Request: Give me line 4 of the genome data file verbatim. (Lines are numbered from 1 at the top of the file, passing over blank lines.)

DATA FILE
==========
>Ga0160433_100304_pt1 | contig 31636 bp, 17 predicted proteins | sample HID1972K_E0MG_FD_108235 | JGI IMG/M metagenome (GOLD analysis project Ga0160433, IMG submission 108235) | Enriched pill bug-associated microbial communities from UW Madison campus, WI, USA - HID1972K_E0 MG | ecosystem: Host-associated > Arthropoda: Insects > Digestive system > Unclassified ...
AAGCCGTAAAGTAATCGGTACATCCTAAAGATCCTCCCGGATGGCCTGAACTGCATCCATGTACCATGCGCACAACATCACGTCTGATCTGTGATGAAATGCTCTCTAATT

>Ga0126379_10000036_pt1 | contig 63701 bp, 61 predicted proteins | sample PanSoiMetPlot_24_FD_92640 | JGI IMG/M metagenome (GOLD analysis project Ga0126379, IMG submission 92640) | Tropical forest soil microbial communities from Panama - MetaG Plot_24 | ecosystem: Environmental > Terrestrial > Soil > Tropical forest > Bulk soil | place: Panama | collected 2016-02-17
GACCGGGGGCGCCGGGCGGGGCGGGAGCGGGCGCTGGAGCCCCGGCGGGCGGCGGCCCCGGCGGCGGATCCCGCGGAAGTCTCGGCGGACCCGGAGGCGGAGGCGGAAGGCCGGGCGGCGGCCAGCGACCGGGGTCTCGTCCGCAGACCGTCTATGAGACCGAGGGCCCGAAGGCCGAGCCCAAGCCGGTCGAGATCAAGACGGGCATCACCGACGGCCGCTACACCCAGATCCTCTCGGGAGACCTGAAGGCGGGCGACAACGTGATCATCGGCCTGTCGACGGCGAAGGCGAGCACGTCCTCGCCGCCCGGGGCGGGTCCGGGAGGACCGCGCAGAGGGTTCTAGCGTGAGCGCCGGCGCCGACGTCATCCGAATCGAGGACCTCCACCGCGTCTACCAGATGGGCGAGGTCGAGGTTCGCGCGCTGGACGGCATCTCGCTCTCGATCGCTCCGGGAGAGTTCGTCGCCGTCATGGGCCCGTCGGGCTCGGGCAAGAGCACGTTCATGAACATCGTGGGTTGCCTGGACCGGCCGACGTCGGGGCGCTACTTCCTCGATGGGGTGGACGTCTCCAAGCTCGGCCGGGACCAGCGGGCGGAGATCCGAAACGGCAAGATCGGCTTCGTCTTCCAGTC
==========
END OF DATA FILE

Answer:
GACCGGGGGCGCCGGGCGGGGCGGGAGCGGGCGCTGGAGCCCCGGCGGGCGGCGGCCCCGGCGGCGGATCCCGCGGAAGTCTCGGCGGACCCGGAGGCGGAGGCGGAAGGCCGGGCGGCGGCCAGCGACCGGGGTCTCGTCCGCAGACCGTCTATGAGACCGAGGGCCCGAAGGCCGAGCCCAAGCCGGTCGAGATCAAGACGGGCATCACCGACGGCCGCTACACCCAGATCCTCTCGGGAGACCTGAAGGCGGGCGACAACGTGATCATCGGCCTGTCGACGGCGAAGGCGAGCACGTCCTCGCCGCCCGGGGCGGGTCCGGGAGGACCGCGCAGAGGGTTCTAGCGTGAGCGCCGGCGCCGACGTCATCCGAATCGAGGACCTCCACCGCGTCTACCAGATGGGCGAGGTCGAGGTTCGCGCGCTGGACGGCATCTCGCTCTCGATCGCTCCGGGAGAGTTCGTCGCCGTCATGGGCCCGTCGGGCTCGGGCAAGAGCACGTTCATGAACATCGTGGGTTGCCTGGACCGGCCGACGTCGGGGCGCTACTTCCTCGATGGGGTGGACGTCTCCAAGCTCGGCCGGGACCAGCGGGCGGAGATCCGAAACGGCAAGATCGGCTTCGTCTTCCAGTC